In the nearly 40 years that our business has been in existence, we have witnessed a lot of different upheaval. From a postal strike that nearly crippled our business in the very first year of operations to what is now commonly referred to as a once in a lifetime experience of seeing business and citizens in countries around the world and Canada being asked to take on voluntary house arrest because of a new global virus.
In hindsight, a postal strike was a major experience back in 1981. Because in those days, Canada Post was the carrier of invoices and cheques, which were crucial for start-ups. Think prehistoric times, where phones, typewriters, and plain paper letters in envelopes were the most acceptable forms of personal and business communications.
Fast forward to today and indeed we can easily recall how we first reacted to the news from China back in late December 2019 and January, when their leaders just closed down a city of 11 million citizens, then a province of 60 million and then 50% of the country, placing 750 million people in quarantine.
How was this even possible and was this going to be the end of their prosperity and growth of the last couple of decades? How abhorred we were at their lack of freedom, with CCTV monitoring all their moves, that their faces were in the ‘system’ and monitored to see if they adhered to the shut-down.
How we failed to see, that with a united community spirit and trust in their leadership, it kept the Chinese population so much safer than what western nations have been able to achieve in the months and weeks leading up to our own pandemic experience. And yet we had ample warning.
Bottom-line: regardless how long this pandemic is going to last in Canada, it may provide a few generations that are alive today with an experience that will not be easily forgotten in their lifetime.
One thing is for sure: it will take a long time to recover from, not just economically, but culturally, psychologically, physical and mental health wise. Another thing that is certain: we now discover that freedom and democracy comes with a high price. Sometimes even a life from a loved one, a friend, a neighbour or someone we know. And for sure it will shatter some dreams, like early retirement, or getting to the next big thing on our bucket list, or our sense of superiority when it comes to living in a modern democratic western society.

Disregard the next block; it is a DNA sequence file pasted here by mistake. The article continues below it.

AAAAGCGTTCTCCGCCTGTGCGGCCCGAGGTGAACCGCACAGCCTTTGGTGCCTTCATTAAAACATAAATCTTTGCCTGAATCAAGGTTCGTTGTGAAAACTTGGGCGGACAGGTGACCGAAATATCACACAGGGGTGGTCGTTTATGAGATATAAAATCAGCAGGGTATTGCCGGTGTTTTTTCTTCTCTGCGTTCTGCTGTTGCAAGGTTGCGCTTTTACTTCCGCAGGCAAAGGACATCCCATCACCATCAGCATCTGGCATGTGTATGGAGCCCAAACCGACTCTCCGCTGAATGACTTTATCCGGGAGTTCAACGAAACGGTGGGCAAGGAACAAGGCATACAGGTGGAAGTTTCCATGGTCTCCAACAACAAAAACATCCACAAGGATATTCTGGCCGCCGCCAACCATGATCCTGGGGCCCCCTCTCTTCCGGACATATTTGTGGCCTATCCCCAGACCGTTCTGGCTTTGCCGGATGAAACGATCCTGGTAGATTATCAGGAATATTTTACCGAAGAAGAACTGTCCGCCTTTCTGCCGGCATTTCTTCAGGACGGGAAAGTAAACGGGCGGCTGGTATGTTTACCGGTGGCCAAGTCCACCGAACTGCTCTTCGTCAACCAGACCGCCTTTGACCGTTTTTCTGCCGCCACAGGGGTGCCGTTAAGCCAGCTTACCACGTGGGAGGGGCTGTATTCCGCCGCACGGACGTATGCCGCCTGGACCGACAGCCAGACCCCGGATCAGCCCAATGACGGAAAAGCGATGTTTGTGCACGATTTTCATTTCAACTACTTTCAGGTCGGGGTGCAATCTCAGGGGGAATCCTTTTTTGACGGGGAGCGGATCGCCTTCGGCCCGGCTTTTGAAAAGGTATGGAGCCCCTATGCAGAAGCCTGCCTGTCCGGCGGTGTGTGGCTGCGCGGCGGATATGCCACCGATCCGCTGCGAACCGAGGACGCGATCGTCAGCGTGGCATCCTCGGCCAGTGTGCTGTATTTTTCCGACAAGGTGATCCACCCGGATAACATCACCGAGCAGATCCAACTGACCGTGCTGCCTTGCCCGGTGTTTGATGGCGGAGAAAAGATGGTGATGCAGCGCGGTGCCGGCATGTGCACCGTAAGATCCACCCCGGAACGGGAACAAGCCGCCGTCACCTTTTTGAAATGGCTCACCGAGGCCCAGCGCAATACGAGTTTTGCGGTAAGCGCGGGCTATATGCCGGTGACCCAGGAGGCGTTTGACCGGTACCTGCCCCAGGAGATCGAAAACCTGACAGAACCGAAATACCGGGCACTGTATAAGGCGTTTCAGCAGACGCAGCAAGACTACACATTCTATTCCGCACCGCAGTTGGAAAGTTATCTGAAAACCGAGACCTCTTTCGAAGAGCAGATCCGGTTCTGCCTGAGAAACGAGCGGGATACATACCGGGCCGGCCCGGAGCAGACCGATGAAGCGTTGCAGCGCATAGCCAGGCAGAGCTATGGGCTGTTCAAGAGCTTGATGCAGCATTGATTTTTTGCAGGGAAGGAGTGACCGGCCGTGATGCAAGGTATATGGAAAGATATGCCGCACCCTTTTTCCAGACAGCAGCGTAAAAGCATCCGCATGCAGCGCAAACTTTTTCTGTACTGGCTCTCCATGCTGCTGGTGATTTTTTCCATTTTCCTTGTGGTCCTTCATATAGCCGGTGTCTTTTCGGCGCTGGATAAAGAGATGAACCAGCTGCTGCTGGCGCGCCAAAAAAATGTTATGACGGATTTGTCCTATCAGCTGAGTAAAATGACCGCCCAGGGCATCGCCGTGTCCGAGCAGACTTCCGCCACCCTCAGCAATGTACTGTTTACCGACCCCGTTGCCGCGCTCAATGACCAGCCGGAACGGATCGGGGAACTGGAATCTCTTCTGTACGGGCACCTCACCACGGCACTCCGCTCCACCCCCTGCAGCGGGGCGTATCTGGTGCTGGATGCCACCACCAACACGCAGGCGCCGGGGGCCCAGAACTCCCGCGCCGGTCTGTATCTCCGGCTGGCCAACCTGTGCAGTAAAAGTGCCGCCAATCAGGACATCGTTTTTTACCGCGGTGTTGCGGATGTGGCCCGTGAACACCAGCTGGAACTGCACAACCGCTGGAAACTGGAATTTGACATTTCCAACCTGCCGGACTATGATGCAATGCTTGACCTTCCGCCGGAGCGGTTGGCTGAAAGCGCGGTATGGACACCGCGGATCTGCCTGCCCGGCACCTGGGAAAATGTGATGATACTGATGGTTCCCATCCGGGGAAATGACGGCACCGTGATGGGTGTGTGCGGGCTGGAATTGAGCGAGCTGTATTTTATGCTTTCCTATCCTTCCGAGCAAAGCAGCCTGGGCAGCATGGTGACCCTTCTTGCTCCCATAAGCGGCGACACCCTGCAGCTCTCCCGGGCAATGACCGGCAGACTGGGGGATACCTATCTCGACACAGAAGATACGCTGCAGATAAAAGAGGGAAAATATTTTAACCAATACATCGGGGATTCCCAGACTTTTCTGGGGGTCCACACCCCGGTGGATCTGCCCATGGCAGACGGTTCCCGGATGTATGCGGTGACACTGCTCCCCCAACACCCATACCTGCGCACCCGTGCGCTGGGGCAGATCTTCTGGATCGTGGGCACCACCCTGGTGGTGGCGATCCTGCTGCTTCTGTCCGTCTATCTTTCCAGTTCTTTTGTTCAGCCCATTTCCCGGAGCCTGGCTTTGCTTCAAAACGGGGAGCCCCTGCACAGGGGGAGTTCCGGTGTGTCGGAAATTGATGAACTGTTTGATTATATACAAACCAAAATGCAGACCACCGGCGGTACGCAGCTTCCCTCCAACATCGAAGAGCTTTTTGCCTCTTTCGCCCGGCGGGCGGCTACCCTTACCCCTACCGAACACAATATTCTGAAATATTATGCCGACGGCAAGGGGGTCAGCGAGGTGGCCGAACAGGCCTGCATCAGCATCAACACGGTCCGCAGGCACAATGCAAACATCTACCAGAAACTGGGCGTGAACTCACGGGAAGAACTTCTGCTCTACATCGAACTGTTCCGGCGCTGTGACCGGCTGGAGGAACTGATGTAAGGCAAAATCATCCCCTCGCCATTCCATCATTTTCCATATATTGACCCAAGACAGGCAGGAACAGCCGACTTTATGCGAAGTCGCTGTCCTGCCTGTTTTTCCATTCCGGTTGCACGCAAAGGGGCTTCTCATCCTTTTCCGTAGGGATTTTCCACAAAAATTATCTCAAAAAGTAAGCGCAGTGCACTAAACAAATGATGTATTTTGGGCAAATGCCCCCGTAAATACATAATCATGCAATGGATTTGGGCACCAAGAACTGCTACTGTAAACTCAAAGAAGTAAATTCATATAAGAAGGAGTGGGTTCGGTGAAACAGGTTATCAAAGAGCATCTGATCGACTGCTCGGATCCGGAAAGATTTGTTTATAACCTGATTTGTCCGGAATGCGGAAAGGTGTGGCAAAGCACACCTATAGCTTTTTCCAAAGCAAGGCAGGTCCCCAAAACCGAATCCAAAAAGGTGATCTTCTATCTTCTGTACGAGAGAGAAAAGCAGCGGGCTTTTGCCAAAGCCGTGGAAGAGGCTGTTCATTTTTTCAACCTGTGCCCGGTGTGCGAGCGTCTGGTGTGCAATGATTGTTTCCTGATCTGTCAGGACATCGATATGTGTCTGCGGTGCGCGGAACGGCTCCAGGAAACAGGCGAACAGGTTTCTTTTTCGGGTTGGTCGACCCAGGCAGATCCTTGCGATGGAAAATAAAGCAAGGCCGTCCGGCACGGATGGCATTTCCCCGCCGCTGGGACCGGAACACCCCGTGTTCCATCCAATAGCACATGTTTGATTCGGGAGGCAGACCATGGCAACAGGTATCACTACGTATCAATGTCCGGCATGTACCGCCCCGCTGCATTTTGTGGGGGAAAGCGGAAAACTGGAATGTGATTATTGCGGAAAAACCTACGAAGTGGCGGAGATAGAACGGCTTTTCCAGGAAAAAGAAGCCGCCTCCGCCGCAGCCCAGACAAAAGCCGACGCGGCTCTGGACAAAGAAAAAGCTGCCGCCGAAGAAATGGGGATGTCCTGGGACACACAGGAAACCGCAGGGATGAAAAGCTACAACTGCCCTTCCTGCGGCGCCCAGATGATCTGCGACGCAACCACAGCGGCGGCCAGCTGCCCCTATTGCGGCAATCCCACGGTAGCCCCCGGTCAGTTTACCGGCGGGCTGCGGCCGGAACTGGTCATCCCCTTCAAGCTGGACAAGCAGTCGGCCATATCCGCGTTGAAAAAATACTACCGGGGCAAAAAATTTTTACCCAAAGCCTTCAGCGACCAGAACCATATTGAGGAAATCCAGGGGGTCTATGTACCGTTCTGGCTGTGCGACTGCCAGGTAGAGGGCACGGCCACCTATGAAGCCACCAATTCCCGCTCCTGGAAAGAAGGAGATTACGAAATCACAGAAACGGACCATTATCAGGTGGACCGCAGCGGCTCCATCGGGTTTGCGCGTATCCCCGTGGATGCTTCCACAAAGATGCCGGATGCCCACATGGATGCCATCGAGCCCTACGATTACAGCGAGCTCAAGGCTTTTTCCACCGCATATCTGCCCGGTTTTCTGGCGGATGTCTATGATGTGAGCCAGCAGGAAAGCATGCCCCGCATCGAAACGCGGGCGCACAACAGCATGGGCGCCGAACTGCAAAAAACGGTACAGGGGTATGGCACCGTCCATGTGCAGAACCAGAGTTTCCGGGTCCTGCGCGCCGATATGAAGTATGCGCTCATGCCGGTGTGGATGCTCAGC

But maybe it will also show us not to jump too quickly to conclusions when it comes to our Asian friends. Because now it looks very convincing how they have been able to overcome COVID-19, as the first global nation to deal with this unknown calamity, by being dedicated, with stamina and conviction that even in Canada we would have been hard-pressed to copy if this would have happened here over our holiday period.
No matter what the odds, the Tom Hanks virus, as someone called it the other day, should show our western society that we cannot rely on our political and scientific leaders to be prepared for any of these incidents. We all need to question our country’s preparedness or the action plans that have been put in place.
In my mind we would be far better off to study how countries like Taiwan, Singapore, South Korea, China, and Germany, just to name a few, were able to get on with life gradually. A little humbleness may go a long way in that regard. Just ask the Donald.
Check out this DW Documentary: COVID-19 in China, South-Korea, Taiwan and Japan and see it for yourself.